Referring first to FIG. 1 herein, it will be understood that the illustrated charge domain device constitutes a four phase charge coupled device in which charge passes from left to right by sequentially pulsing electrodes φ1, φ2, φ3 and φ4 with the proper timing and phase as is generally well-known in the CCD art. It will also be understood that the present invention is not limited to four-phase CCD operation. In fact, the invention can be implemented in any CCD configuration. As illustrated in FIG. 1, there is a floating electrode between the electrodes φ2 and φ4. This floating electrode is labelled "S" and is common to all the accompanying figures. In the CCD structure of FIG. 1, the floating electrode S senses the charge Q passing underneath it and the potential or voltage of the floating electrode gate changes proportionally to the size of the charge packet beneath it. This potential change also appears on the "fill and spill" portion of the CCD structure, shown in FIGS. 2 and 3, where it modifies the height of a potential barrier.
Thus the height of the barrier beneath floating electrode S in the "fill and spill" circuits is proportional to the charge Q sensed by the left portion of electrode S and constitutes a charge sensing process which is accomplished non-destructively, that is, without dissipating the charge.
The initial step of the procedure is to nondestructively sense the charge packet moving in a standard CCD structure. The sensing circuit consists of a normal CCD (FIG. 1) with a special electrode substituted for φ3. This special electrode, denoted S, acts as a DC gate--i.e., it is not clocked like the rest of the φ1, φ3, φ3 and φ4 CCD phases. The S electrode is connected to a reference voltage (Vref) through a switch which is used to precharge the electrode during phase 1. (Phase 1 is used in a timing sense here--it refers to the time at which the charge Q is beneath the φ1 electrode.) The S electrode is charged to a voltage (Vref) that is roughly in the middle of the high and low clock phase voltages, as shown in the Phase graph of FIG. 1(a). During phase 2, the charge is moved from underneath the φ1 electrode to the φ2 electrode and stopped from continuing by the mid-range voltage of the S electrode (FIG. 1(b). Going from phase 2 to phase 3 (of the timing), the potential on the φ2 electrode is lowered, transferring the charge Q underneath the S electrode, shown in FIG. 1(c). The low potential on the φ4 electrode prevents the charge from continuing past the S electrode. The charge packet Q induces a voltage change in the S electrode, proportional to the size of the charge packet according to the well known equation:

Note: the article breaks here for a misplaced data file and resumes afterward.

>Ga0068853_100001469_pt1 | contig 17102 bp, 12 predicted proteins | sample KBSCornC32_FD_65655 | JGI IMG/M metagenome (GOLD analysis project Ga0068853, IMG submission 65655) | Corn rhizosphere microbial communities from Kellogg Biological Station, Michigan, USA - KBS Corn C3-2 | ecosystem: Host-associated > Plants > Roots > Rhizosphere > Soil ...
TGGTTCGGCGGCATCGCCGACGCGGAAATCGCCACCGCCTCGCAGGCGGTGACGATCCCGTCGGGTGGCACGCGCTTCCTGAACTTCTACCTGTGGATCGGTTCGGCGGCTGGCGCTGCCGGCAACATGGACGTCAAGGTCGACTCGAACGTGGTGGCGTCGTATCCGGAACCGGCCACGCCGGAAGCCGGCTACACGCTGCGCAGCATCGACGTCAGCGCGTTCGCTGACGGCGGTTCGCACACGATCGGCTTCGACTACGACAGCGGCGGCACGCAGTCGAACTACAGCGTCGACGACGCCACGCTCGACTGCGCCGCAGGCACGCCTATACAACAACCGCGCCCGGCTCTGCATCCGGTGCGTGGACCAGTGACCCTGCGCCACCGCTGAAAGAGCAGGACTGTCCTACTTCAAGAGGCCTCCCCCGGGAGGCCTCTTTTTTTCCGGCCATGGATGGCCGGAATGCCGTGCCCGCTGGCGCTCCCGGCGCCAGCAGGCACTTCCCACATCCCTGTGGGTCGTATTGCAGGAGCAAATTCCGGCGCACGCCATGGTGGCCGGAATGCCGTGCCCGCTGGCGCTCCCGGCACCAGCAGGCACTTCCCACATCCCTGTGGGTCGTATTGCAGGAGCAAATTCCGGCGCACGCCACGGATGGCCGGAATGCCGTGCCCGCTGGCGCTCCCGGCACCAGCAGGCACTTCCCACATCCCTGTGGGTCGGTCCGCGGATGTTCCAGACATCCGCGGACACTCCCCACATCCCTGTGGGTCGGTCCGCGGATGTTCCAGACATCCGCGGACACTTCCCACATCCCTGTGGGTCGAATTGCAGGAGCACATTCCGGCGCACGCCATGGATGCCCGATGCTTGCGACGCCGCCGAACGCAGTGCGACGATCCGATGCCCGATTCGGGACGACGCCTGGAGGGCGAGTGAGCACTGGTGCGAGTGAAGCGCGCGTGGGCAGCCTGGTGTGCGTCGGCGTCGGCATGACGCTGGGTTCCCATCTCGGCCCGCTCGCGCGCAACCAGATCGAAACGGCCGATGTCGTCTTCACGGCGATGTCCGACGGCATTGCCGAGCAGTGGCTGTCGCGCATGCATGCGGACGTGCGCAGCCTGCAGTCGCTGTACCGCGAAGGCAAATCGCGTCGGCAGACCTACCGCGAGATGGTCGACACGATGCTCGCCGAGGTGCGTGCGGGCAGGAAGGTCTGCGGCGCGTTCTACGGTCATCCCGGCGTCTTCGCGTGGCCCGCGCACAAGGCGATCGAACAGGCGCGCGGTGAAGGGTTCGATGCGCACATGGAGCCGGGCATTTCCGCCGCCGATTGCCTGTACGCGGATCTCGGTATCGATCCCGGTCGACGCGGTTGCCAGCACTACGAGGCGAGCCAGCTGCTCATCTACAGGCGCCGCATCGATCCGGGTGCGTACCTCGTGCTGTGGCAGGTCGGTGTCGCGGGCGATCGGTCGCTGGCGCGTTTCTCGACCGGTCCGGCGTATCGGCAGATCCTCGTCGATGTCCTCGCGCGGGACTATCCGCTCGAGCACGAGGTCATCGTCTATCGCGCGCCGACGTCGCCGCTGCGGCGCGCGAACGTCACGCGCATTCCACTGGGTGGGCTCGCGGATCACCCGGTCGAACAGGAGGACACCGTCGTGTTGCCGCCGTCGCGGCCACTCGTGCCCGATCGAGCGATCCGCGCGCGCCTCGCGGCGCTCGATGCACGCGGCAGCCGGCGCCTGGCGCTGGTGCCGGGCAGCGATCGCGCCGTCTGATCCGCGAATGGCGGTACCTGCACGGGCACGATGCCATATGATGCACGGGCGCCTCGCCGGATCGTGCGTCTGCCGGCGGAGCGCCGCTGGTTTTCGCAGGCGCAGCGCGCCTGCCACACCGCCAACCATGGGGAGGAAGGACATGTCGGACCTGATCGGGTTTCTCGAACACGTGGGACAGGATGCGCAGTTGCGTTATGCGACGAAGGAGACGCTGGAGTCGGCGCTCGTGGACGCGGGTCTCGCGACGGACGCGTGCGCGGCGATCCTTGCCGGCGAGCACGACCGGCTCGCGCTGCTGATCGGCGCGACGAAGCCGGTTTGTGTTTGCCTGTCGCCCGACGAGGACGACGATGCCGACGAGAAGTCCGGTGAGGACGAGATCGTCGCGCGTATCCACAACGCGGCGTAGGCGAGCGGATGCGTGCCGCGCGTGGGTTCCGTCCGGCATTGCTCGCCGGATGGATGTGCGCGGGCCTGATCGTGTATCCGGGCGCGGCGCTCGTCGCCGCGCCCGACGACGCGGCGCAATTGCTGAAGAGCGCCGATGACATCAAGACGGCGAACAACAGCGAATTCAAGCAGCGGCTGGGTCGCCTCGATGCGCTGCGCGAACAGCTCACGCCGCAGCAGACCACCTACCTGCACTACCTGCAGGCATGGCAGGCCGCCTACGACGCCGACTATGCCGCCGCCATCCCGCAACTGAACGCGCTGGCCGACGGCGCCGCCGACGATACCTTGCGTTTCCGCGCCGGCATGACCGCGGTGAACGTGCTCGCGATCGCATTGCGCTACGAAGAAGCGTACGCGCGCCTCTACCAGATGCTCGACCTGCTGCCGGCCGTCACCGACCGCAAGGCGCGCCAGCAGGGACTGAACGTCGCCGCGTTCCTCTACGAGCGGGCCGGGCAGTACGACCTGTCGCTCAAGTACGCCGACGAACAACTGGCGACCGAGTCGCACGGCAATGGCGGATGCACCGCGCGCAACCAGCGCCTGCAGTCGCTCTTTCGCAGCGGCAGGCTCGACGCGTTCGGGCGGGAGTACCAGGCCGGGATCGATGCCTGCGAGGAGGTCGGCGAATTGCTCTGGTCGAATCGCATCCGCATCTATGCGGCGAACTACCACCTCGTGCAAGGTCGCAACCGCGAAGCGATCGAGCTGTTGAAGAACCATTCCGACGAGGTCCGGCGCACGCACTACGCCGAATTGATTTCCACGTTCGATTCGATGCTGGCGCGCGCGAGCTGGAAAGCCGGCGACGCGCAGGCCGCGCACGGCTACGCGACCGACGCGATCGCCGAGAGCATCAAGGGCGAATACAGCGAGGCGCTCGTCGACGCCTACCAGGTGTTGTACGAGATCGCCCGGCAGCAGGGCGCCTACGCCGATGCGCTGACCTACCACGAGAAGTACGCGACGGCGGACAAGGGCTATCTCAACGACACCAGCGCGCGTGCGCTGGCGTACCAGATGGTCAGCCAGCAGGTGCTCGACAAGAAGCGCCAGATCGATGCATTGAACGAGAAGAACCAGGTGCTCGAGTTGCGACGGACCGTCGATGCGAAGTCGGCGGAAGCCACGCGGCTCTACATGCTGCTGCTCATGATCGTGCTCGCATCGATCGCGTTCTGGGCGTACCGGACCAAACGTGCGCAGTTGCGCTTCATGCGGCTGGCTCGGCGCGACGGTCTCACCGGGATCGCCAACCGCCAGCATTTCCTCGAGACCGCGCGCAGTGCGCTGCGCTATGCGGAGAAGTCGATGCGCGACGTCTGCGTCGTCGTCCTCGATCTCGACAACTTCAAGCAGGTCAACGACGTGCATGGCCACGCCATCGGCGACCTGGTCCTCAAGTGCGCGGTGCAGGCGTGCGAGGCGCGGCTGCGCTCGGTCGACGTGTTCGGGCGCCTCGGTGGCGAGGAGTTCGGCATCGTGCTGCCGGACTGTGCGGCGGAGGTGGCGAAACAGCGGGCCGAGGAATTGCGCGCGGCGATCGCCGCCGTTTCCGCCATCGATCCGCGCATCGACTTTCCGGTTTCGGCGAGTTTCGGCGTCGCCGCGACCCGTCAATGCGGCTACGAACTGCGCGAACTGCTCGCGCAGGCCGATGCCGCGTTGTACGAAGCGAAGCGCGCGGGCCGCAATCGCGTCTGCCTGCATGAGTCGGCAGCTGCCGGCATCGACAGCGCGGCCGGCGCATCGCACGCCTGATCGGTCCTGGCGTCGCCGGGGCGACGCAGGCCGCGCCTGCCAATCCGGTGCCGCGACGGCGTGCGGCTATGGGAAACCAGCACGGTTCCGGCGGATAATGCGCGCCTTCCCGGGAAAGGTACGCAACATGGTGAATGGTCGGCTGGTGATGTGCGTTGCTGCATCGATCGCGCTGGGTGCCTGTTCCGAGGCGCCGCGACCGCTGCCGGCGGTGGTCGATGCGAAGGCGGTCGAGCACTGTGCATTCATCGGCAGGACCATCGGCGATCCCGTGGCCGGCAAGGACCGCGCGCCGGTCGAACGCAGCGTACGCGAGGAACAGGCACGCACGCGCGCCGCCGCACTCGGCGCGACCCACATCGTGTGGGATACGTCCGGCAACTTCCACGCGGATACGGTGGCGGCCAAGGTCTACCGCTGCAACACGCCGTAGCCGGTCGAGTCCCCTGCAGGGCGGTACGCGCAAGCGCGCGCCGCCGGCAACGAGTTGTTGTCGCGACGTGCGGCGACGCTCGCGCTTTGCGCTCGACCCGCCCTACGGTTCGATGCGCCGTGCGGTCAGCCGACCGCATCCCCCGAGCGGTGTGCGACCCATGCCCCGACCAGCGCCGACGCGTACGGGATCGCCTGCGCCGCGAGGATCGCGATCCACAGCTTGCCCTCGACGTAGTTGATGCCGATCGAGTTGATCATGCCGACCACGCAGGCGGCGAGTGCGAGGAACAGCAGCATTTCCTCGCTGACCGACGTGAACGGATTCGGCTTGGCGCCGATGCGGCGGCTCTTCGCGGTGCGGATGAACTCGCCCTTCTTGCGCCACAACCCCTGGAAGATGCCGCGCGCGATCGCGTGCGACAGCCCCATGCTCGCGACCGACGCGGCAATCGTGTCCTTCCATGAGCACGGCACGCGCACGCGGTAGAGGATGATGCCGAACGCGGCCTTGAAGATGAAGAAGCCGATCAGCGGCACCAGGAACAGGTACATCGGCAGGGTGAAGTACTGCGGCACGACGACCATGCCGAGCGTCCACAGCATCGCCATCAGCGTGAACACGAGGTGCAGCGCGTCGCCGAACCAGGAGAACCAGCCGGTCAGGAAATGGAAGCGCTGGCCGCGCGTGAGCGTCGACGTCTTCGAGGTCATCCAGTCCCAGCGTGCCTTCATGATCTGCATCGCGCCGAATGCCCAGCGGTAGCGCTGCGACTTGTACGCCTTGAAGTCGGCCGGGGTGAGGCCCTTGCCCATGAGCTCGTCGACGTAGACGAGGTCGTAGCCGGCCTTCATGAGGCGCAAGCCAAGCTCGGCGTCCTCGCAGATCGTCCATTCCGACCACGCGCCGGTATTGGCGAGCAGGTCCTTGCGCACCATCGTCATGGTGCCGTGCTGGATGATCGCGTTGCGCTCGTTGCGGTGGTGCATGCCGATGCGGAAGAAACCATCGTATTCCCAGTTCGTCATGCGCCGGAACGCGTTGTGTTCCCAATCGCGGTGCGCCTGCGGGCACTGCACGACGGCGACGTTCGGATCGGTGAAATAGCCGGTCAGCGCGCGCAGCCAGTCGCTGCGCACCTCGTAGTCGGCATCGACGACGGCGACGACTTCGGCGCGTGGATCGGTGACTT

ΔV=Qcharge/C s k
During phase 4 of the timing, the φ4 electrode is pulsed high, creating a deep well and causing the charge packet to move from underneath the S electrode to the φ4 electrode. The cycle then repeats, with the S electrode being reset to Vref and a new charge packet coming from the left. The entire process is nondestructive--the charge packet is sensed (creating a voltage change on the S electrode) but not dissipated.